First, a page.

So we deal with two types of proposals differently. On one hand, we need a majority vote for changing the rules  (see episode 2), i.e. re define the limits of each person's field of action. [note: the Council is also used to make decisions on inclusions and exclusions, which need a majority vote of two-thirds]. On the other hand, the advice process allows any individual to lead initiatives by himself, by mobilising as much collective intelligence as seems necessary, adapted to the level of impact, complexity and expertise needed on a case-by-case basis (and not according to a predetermined procedure defined by the group).

I imagine that at this stage, an obvious objection emerges among many readers: "and if an individual does anything and seriously endangers the existence of the group? "It is true that to let go of such control seems to present an enormous risk at first glance. In my experience, we actually take less risk. Having tested the green organisation, I have seen on the one hand that it sometimes leads to laziness or even paralysis in proposing new initiatives, as the procedures are restrictive. I have also seen that the burden of waiting for the next Commission and being subject to such control sometimes leads to circumventing the rules and putting the group in front of the « fait accompli » without consulting enough people.

Also, while I have sometimes seen people whose opinions are crucial being absent from a Commission (attending a training course , or just busy), the advice process invites an inclusion of all people concerned without any possible absence, since there is no specific space-time dedicated to deliberation. This is one of the main criticisms we make of our National Assembly, which take many decisions behind closed doors at night. In our place, democratic participation really happens all the time, which guarantees that all those concerned will really be taken into account. So, from my point of view, an opal organization is precisely more "democratic" than a green organization.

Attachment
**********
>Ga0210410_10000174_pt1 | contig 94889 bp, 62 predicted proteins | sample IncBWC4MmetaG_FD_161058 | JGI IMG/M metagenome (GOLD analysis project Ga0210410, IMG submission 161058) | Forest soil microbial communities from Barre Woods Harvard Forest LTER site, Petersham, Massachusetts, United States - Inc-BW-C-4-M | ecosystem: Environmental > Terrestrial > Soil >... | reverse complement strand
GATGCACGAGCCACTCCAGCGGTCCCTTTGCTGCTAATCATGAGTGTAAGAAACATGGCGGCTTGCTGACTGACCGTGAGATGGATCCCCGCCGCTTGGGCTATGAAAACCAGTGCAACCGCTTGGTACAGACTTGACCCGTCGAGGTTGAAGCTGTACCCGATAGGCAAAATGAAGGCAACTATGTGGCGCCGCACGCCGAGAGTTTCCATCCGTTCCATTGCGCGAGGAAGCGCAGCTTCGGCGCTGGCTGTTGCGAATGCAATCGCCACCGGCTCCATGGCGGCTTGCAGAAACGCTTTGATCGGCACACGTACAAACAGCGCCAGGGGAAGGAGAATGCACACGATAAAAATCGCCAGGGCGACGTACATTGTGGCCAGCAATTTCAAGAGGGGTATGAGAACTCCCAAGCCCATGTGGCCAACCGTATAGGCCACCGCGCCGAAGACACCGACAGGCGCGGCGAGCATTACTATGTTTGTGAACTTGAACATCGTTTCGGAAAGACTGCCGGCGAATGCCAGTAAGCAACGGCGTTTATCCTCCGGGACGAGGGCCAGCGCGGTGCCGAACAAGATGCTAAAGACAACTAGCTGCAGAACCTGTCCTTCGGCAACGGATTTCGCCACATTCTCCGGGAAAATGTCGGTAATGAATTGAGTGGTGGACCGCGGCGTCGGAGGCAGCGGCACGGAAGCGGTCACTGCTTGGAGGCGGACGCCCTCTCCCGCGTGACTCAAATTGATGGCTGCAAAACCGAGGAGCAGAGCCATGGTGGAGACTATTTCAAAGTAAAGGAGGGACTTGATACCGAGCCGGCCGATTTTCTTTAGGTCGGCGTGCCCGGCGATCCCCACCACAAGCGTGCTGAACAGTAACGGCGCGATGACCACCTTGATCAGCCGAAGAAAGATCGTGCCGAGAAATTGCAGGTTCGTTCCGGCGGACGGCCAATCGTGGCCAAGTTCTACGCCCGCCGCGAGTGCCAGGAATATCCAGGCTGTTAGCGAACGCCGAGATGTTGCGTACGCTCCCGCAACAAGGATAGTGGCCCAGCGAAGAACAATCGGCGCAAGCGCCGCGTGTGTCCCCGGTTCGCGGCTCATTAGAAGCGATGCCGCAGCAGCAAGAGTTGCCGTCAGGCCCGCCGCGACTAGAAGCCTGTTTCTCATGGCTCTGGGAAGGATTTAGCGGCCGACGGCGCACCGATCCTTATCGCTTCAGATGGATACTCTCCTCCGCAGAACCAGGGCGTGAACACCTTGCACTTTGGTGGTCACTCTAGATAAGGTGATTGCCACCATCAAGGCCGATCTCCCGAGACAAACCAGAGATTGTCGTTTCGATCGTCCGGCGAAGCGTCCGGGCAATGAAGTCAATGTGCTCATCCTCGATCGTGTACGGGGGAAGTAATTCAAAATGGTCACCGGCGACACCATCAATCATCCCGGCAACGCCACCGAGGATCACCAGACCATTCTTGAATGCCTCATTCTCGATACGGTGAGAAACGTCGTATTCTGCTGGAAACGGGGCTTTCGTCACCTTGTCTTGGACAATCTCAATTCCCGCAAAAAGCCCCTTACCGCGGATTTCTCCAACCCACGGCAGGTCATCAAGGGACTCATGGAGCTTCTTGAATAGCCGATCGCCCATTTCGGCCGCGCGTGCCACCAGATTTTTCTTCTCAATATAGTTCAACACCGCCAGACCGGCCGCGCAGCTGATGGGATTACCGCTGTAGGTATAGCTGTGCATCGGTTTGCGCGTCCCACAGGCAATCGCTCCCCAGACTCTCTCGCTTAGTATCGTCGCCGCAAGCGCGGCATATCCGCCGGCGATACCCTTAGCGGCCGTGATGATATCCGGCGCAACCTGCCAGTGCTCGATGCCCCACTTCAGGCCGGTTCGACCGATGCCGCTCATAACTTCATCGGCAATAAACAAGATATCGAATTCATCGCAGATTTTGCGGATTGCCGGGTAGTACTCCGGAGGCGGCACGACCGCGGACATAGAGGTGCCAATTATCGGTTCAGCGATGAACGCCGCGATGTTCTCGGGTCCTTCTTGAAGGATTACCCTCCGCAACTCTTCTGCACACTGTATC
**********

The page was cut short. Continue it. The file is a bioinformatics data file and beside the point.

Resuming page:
In an opal organization, yes, we go so far as to entrust such confidence in the individual a priori. And if ever someone considers that an individual acted too quickly or without taking advice from the relevant persons, then we can discuss it in the Investigation and Arbitration Committee and evaluate if the advice process was sufficiently well conducted.

A check is therefore carried out a posteriori, rather than a priori.

This a priori trust may seem overwhelming, but once this organizational philosophy is embodied in a fairly pure way, members are sufficiently self-controlled and cautious. All the efficiency gains come with the fact that everyone is in control of the timing of his projects, without suffering the consequences of "bad decisions". Actually, I found the opposite. Since the Village de Pourgues abandoned its Commissions and adopted the advice process for all its operational decisions, I think we are making "better decisions".